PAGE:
His searing critique of viewpoints that departed from reality but were nonetheless esteemed for their acceptability resonates in Africa today. For decades, adherents to the neo-classical approach have attempted to control the parameters for the production and application of ‘respectable’ economic knowledge. Leading hardcore believers have actively narrowed the range of African governance options or systems subject to serious debate. For too long, the theoretical preoccupations of this knowledge cartel have obscured or discounted the ideas, institutions and power relations that actually move and constrain Africa.
Take last year’s scholarly revelations regarding the apparently ‘poor’ state of African statistics on economic growth. This attention was well warranted, but lost in the hype over 'poor numbers' was the reality that figures such as GDP may be unhelpful to begin with. GDP, for example, does nothing to count the contributions that hundreds of millions of unremunerated women make at home and in their communities to keeping Africa moving day in day out. Africa would be significantly helped by better-resourced efforts to gather new kinds of numbers that would enable the continent's genuine progress to be tracked.
A second application for Galbraith in Africa can be drawn from his insights regarding the power of big corporations. As more and more transnational companies setup shop across the continent, our reference points for understanding how power is exercised must shift. Multinationals increasingly contribute to the growth of industry and professional networks unconnected to domestic centres of political power. Many also provide services in the absence of effective public provision such as sanitation and schools, and as such, private corporations now play larger roles in African governance.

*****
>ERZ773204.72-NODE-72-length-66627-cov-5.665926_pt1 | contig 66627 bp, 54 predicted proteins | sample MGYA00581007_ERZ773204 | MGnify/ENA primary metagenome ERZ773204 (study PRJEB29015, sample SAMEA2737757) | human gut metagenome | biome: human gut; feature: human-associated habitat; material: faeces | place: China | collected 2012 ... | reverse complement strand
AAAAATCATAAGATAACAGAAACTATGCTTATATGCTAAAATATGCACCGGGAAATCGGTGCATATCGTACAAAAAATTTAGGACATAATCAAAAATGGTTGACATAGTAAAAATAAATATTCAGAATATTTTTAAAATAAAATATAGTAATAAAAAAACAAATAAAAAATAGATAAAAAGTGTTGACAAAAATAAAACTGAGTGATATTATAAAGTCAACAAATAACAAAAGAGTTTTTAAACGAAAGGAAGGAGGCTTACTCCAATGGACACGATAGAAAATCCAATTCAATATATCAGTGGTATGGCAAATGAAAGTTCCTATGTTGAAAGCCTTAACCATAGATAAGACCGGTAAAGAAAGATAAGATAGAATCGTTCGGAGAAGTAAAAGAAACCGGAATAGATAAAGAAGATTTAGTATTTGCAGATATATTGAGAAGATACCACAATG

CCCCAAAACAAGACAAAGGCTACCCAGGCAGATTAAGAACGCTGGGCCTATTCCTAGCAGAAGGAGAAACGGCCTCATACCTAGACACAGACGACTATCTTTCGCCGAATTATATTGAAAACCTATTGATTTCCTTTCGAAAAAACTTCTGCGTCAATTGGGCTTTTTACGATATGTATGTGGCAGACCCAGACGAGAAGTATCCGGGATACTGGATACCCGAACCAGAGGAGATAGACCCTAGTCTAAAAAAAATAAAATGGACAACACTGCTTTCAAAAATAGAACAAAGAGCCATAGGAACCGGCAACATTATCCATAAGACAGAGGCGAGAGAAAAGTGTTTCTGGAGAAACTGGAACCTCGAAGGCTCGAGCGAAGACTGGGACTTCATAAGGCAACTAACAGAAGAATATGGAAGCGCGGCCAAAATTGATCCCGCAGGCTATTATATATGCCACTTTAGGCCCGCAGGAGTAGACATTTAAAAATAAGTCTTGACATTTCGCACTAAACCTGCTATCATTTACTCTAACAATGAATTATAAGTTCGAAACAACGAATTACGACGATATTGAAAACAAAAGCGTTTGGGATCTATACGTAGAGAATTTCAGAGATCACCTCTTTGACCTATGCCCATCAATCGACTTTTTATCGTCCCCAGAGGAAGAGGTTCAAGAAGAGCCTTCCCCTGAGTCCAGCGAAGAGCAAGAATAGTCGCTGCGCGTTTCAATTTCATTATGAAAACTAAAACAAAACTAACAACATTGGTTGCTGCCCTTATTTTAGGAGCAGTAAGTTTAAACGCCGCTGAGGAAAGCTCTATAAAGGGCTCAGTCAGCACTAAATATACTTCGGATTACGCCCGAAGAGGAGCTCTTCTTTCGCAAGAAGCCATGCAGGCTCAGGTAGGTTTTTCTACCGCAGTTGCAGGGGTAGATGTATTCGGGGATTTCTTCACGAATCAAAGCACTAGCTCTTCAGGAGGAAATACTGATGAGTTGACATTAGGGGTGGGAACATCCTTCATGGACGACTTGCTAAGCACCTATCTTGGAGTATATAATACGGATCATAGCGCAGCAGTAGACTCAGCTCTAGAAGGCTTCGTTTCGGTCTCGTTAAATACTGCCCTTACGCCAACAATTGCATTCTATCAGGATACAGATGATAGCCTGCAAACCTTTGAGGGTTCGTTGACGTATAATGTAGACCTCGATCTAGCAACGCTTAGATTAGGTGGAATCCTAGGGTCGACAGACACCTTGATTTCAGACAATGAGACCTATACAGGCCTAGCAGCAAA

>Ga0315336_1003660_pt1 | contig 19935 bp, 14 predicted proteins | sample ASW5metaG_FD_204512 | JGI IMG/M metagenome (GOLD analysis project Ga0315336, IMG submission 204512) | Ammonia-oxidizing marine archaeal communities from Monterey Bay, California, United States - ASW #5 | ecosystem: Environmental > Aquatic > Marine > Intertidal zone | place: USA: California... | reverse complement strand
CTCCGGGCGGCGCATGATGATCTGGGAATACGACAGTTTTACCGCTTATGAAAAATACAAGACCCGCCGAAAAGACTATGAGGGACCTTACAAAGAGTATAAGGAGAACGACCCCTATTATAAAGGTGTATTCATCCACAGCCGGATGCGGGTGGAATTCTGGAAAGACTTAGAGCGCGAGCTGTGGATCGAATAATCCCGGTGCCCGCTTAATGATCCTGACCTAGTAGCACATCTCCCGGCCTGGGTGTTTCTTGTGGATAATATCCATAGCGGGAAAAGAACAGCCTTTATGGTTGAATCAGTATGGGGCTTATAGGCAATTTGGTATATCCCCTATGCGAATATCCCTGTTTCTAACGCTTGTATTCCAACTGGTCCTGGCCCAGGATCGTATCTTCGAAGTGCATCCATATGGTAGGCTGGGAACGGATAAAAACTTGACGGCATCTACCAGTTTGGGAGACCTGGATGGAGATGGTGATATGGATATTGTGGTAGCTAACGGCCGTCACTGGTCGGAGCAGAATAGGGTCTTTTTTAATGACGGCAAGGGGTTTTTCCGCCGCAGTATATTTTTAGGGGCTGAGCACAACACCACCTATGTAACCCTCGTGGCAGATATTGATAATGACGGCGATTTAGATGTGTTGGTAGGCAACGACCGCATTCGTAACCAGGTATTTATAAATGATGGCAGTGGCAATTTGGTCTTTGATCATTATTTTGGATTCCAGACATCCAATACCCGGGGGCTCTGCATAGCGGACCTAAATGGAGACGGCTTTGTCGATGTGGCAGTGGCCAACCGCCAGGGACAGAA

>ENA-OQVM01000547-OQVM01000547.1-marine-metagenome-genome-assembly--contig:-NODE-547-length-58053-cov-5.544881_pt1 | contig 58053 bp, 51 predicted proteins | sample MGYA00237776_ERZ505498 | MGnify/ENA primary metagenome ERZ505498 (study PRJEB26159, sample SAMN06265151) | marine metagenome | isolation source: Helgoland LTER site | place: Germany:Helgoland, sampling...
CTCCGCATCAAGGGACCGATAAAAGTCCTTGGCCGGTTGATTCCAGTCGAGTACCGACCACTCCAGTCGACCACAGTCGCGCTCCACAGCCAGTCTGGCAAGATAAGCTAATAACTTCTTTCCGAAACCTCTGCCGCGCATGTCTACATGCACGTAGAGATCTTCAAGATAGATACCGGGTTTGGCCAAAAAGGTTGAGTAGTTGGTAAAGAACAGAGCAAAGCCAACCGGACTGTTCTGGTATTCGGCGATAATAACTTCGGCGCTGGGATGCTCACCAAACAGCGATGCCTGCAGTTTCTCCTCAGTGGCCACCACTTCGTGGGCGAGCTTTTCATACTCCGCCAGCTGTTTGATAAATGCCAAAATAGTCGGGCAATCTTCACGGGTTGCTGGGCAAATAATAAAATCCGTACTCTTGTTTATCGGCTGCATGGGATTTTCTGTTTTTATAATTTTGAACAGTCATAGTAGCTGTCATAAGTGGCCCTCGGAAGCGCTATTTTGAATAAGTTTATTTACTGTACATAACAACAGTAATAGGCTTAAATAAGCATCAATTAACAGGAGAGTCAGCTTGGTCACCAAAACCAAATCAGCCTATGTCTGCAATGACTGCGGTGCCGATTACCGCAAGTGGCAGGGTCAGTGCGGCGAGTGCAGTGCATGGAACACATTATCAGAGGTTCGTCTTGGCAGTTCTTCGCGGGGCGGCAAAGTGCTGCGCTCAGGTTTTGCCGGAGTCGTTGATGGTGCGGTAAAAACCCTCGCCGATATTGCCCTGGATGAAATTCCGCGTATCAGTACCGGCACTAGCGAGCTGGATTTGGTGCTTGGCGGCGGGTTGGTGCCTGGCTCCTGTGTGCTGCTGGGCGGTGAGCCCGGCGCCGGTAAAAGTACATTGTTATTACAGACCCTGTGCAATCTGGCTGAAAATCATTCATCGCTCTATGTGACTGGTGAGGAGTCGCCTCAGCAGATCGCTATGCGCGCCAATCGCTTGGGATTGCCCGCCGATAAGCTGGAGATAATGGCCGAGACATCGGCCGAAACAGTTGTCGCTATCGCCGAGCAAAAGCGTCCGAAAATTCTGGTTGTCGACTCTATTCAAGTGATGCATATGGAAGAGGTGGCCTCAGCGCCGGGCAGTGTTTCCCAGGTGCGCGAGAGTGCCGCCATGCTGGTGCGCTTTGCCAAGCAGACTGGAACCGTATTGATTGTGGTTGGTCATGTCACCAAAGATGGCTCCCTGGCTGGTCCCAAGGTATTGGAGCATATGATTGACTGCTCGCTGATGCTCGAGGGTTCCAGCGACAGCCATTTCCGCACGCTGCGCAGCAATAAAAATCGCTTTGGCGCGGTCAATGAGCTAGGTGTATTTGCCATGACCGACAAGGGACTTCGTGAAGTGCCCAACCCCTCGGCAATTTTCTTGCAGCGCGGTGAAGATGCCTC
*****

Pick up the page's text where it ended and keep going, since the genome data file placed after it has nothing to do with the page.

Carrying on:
Galbraith documented many innovations that mitigated corporate power, including anti-trust laws and industrial policies, that permitted the US to add more value to its exports and diversify away from its colonial-era specialisations. Similar initiatives could prove hugely useful to African economies today.
Finally, Galbraith’s work on advertising and marketing could help African leaders better understand the forces that work against the sovereignty of African consumers. His writing on this topic challenged the notion that the US was all about free choice. He showed that adverts cooked up by Madison Avenue’s ‘Mad Men’ were ultimately designed to make consumers serve corporate needs, and he detailed the centrality of advertising to the internal planning systems of consumer goods groups. In this light, corporations exerted increasing control over individual preferences over time, and underwrote the emergence of a fast food and mall culture that further entrenched their interests.
As Big Retail increasingly eyes the continent, Africa could employ these ideas to help the continent's ‘widening’ consumers to avoid snatching underdevelopment from the jaws of emergence. The disbursement of resources that would enable whistles to be blown on false advertising and that could fund the promotion of healthy living choices would be a good start.
Galbraith is, of course, not a silver bullet. Without a doubt, there are many other wellsprings in Africa and elsewhere that could and should be tapped to refresh political economic thinking. But Galbraith does matter. And he certainly offers rising Africa a drink of political economic pluralism more revitalising than the market fundamentalist Kool-Aid that has long passed its use by date and more energising than the bogus PR that was imbibed so headily at the US-Africa summit.